With a few clicks of the mouse, I was cruising the Internet and accomplishing a number of tasks with ease and efficiency.
While doing these things online is commonplace now, it wasn't that long ago that the Internet was a foreign concept. My family first got a home computer online when I was in junior high.
So I was privileged enough to grow up learning how to use this tool throughout my school days.
No longer did I have to thumb through an encyclopedia or stacks in the library to write a research paper.
I could do a quick search online and get more than enough material, which was great until it came time to site my sources and my English teacher had to find a way for students to do so.
I first used an instant messenger when I was in high school, and still use it from time to time to keep in touch with my friends who are scattered across the country and the world. It's inexpensive, fast and easy.
Still I feel like I'm behind on the use of modern technology when I see teenagers today using the Internet as if they were born with a computer on their lap. It makes sense then that things have always been in a more traditional format move into the sector of technology advances.
It's happening everywhere. You can find out the latest scores to a game, the weather in Seattle and the latest news about almost any zip code in an instant.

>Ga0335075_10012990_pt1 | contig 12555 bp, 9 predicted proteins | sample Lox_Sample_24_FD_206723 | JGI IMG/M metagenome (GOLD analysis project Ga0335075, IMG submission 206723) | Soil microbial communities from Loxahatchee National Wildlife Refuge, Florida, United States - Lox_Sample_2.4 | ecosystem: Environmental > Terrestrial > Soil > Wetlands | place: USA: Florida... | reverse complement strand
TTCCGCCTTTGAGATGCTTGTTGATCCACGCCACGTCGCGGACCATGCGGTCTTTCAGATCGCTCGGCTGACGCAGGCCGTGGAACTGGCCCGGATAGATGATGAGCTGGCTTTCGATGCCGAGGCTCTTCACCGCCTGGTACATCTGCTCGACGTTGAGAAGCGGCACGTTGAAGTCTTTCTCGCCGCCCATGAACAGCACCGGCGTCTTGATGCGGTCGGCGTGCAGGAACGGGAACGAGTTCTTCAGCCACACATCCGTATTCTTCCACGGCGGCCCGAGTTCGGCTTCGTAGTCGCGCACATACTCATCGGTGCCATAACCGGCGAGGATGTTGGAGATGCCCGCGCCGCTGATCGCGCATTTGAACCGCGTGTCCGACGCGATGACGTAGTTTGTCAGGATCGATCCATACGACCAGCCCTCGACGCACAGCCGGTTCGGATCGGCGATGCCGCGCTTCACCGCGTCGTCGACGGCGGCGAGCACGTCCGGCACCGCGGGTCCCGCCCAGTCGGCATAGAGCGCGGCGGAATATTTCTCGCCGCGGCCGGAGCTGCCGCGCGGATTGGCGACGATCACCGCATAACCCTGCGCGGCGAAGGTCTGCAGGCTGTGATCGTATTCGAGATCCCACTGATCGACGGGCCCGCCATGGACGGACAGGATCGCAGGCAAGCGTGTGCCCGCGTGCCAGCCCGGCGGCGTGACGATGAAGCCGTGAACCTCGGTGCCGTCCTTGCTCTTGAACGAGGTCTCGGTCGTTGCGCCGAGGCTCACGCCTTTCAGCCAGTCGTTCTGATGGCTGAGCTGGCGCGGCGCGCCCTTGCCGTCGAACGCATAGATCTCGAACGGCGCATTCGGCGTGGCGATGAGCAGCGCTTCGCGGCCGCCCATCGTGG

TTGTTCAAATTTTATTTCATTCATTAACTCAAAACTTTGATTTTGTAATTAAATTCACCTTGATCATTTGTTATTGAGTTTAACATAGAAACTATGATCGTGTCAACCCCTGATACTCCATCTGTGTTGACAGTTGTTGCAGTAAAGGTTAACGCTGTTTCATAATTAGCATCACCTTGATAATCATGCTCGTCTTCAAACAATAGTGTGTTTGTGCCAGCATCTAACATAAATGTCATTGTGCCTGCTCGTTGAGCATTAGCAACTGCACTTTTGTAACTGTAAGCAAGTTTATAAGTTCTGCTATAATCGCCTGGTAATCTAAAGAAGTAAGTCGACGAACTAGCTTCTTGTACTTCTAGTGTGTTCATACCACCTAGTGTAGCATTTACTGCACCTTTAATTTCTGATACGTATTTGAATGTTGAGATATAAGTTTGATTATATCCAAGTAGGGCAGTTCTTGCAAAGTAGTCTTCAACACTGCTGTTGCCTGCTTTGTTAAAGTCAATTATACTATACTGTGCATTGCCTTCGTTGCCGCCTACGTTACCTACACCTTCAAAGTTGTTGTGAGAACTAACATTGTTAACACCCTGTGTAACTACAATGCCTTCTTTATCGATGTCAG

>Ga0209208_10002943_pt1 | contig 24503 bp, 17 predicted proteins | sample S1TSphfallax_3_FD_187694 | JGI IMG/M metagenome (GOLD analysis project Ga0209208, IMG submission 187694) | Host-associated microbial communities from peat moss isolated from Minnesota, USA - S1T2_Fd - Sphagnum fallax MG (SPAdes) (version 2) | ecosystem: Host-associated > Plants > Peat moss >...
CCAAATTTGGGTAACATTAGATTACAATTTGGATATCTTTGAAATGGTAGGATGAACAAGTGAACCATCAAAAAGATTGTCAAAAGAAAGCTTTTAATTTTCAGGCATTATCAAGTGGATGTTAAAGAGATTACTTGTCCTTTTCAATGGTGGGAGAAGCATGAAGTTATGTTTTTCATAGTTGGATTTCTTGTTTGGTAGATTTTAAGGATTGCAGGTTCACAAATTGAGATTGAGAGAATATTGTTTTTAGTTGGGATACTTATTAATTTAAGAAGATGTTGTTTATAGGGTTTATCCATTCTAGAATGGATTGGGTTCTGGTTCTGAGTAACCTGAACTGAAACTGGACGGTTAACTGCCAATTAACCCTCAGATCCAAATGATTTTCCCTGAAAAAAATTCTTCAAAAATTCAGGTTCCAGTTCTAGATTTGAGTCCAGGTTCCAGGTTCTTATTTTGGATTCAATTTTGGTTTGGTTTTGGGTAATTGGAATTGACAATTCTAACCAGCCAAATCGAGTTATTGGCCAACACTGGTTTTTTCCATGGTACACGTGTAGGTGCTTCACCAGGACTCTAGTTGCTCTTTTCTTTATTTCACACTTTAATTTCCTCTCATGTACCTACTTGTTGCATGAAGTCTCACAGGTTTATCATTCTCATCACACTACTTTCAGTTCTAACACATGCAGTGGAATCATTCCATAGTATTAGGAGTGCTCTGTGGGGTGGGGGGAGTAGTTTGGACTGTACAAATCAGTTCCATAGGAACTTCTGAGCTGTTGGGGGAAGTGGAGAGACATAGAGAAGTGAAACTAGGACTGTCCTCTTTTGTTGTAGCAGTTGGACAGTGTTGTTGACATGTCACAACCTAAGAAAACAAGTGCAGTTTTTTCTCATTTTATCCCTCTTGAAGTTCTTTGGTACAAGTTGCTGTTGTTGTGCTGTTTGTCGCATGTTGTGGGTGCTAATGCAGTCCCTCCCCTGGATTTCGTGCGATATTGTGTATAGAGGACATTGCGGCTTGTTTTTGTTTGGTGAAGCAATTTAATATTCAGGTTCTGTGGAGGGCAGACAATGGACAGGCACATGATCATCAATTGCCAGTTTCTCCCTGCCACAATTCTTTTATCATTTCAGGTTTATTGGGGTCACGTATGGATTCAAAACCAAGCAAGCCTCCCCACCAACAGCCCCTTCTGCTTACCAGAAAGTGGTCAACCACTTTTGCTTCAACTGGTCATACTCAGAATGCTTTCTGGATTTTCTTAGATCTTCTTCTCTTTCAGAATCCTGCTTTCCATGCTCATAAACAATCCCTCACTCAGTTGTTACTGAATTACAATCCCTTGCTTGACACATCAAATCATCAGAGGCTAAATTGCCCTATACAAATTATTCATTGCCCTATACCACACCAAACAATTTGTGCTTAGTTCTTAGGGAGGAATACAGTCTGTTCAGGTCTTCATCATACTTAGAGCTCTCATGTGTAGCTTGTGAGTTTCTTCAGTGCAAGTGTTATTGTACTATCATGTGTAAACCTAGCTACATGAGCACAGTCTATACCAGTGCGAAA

Not only can information be instant, but so can the sharing of opinions and views. Blogs, or Web logs, quickly gained popularity during the 2004 president election. Some critics credit blogs to the outcome of the election, but that's a discussion for another time.
It seems as if now blogs are everywhere. You can find people posting information on everything from cooking to karate. While some of these blogs are personal diaries posted online for public view, others are informative and an open exchange of tips on a variety of topics.
The Capital City Weekly Sidewalk Poll has always been a staple of the publication. It's fun to know what people think and to see the faces behind those comments.
The lineup consists of six people with their comments on a question and a photo.
Capital City Weekly is circulated across Southeast Alaska and should reflect that.
However, it's not easy to gather comments and photos from those across the region. That's where the use of the Internet is coming into play.
Last week Capital City Weekly launched Sidewalk Blog at juneaublogger.com/sidewalk. Here folks from anywhere can get online and answer the question of the week.
No longer is the question limited to six individuals at random, but open to whomever wants to share their views. Consider it a virtual sidewalk where anyone can participate.
You get to control how you are represented - send in a photo or not and say whatever it is that is on your mind.
At this online venue, you can also propose questions for future Sidewalk Polls. And while the number of comments online is unlimited, some of these comments are shared in the print edition of the Capital City Weekly each week.
Media are not one-way avenues, and I'm excited to see the exchange of views in this online forum. So go online and let us know what you think. See you on the Web!
Gragert is editor at Capital City Weekly. Send e-mail to her at firstname.lastname@example.org.